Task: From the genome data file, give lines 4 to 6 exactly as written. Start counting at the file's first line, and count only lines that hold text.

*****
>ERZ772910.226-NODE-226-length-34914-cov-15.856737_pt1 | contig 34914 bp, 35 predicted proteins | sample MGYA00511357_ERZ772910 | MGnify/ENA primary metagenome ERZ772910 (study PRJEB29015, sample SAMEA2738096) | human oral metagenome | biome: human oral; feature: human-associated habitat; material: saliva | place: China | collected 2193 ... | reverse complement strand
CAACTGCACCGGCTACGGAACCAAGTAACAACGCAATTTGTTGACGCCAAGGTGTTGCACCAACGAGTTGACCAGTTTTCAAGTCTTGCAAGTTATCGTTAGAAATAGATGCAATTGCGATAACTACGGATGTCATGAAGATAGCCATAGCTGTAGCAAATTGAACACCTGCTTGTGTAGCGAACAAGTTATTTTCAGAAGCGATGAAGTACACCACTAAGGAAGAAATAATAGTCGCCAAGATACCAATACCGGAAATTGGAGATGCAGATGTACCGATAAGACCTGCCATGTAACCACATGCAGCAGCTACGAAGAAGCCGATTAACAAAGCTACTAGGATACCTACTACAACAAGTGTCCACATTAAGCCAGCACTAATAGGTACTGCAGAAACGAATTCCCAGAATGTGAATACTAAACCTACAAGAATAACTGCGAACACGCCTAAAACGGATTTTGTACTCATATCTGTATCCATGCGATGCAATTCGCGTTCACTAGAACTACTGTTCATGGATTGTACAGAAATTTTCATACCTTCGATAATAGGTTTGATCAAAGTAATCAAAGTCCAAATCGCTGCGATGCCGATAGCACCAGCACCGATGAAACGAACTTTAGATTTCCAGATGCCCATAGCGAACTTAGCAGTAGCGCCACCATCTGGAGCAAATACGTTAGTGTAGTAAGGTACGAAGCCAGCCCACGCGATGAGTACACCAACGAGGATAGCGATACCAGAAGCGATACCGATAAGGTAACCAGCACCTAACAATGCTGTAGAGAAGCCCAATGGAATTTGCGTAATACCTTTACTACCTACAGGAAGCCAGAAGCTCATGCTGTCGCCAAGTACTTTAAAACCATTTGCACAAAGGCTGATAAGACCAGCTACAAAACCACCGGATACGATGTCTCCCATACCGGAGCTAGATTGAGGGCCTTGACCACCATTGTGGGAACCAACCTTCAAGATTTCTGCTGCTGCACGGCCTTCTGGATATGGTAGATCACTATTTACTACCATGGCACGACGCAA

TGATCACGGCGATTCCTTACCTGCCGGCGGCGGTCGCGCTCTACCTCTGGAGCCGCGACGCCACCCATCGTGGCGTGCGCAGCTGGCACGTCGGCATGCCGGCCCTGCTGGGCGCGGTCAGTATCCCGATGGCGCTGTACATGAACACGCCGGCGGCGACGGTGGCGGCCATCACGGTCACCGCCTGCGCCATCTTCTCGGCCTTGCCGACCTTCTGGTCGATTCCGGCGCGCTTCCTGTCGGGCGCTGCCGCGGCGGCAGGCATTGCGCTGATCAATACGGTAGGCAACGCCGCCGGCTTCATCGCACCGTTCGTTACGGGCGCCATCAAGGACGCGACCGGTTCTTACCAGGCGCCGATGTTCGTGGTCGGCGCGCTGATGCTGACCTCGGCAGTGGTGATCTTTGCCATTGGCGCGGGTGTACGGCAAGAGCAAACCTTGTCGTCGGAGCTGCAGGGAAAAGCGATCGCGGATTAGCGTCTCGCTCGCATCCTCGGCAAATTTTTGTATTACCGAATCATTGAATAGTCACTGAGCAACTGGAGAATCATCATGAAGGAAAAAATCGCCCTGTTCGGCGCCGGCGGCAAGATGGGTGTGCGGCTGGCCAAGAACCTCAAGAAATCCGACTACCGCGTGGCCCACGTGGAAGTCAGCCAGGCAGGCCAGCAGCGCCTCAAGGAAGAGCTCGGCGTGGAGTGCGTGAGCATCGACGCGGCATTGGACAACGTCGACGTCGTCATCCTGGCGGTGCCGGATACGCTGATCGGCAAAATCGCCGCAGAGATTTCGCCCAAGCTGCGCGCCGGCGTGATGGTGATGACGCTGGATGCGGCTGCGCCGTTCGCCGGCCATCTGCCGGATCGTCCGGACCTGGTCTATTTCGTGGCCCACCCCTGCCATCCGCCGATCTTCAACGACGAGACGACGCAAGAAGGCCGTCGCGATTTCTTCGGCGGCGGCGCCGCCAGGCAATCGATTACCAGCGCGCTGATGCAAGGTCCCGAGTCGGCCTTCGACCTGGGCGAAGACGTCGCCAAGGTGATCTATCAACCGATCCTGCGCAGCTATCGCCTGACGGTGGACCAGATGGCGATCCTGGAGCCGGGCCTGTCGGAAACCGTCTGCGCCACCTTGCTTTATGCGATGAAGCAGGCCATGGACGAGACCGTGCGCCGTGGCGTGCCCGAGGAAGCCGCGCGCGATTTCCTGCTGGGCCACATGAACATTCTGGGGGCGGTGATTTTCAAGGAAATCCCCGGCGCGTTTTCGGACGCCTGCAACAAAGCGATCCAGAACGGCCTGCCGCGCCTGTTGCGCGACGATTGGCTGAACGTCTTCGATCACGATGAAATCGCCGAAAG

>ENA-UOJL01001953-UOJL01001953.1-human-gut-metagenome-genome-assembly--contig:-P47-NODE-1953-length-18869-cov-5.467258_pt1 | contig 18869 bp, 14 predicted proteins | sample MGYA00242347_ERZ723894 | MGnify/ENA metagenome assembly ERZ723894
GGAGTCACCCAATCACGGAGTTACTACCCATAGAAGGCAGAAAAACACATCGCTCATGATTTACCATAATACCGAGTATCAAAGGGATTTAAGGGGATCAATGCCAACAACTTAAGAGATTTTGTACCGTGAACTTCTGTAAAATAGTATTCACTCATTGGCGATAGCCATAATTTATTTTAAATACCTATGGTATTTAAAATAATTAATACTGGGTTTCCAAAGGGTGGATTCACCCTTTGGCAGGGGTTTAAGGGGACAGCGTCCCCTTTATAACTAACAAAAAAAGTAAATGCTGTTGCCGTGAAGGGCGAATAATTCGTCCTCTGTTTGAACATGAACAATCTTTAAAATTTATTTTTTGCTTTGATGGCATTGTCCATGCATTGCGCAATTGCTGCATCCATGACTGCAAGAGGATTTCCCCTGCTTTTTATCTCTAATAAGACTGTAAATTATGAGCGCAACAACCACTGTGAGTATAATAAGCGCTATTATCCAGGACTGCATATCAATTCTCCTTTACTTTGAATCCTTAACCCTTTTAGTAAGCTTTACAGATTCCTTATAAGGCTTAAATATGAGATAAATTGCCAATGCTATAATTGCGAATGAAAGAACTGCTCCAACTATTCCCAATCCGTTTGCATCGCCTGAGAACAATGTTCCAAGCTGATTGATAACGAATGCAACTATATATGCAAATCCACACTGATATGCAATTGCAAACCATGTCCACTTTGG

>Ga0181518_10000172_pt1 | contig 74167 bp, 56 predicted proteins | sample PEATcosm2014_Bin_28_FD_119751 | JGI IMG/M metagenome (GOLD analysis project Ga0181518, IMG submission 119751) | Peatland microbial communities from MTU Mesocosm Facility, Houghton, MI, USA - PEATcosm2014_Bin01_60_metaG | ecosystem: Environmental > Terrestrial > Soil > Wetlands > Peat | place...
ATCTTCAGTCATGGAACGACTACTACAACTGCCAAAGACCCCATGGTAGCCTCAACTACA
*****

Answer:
>ENA-UOJL01001953-UOJL01001953.1-human-gut-metagenome-genome-assembly--contig:-P47-NODE-1953-length-18869-cov-5.467258_pt1 | contig 18869 bp, 14 predicted proteins | sample MGYA00242347_ERZ723894 | MGnify/ENA metagenome assembly ERZ723894
GGAGTCACCCAATCACGGAGTTACTACCCATAGAAGGCAGAAAAACACATCGCTCATGATTTACCATAATACCGAGTATCAAAGGGATTTAAGGGGATCAATGCCAACAACTTAAGAGATTTTGTACCGTGAACTTCTGTAAAATAGTATTCACTCATTGGCGATAGCCATAATTTATTTTAAATACCTATGGTATTTAAAATAATTAATACTGGGTTTCCAAAGGGTGGATTCACCCTTTGGCAGGGGTTTAAGGGGACAGCGTCCCCTTTATAACTAACAAAAAAAGTAAATGCTGTTGCCGTGAAGGGCGAATAATTCGTCCTCTGTTTGAACATGAACAATCTTTAAAATTTATTTTTTGCTTTGATGGCATTGTCCATGCATTGCGCAATTGCTGCATCCATGACTGCAAGAGGATTTCCCCTGCTTTTTATCTCTAATAAGACTGTAAATTATGAGCGCAACAACCACTGTGAGTATAATAAGCGCTATTATCCAGGACTGCATATCAATTCTCCTTTACTTTGAATCCTTAACCCTTTTAGTAAGCTTTACAGATTCCTTATAAGGCTTAAATATGAGATAAATTGCCAATGCTATAATTGCGAATGAAAGAACTGCTCCAACTATTCCCAATCCGTTTGCATCGCCTGAGAACAATGTTCCAAGCTGATTGATAACGAATGCAACTATATATGCAAATCCACACTGATATGCAATTGCAAACCATGTCCACTTTGG

>Ga0181518_10000172_pt1 | contig 74167 bp, 56 predicted proteins | sample PEATcosm2014_Bin_28_FD_119751 | JGI IMG/M metagenome (GOLD analysis project Ga0181518, IMG submission 119751) | Peatland microbial communities from MTU Mesocosm Facility, Houghton, MI, USA - PEATcosm2014_Bin01_60_metaG | ecosystem: Environmental > Terrestrial > Soil > Wetlands > Peat | place...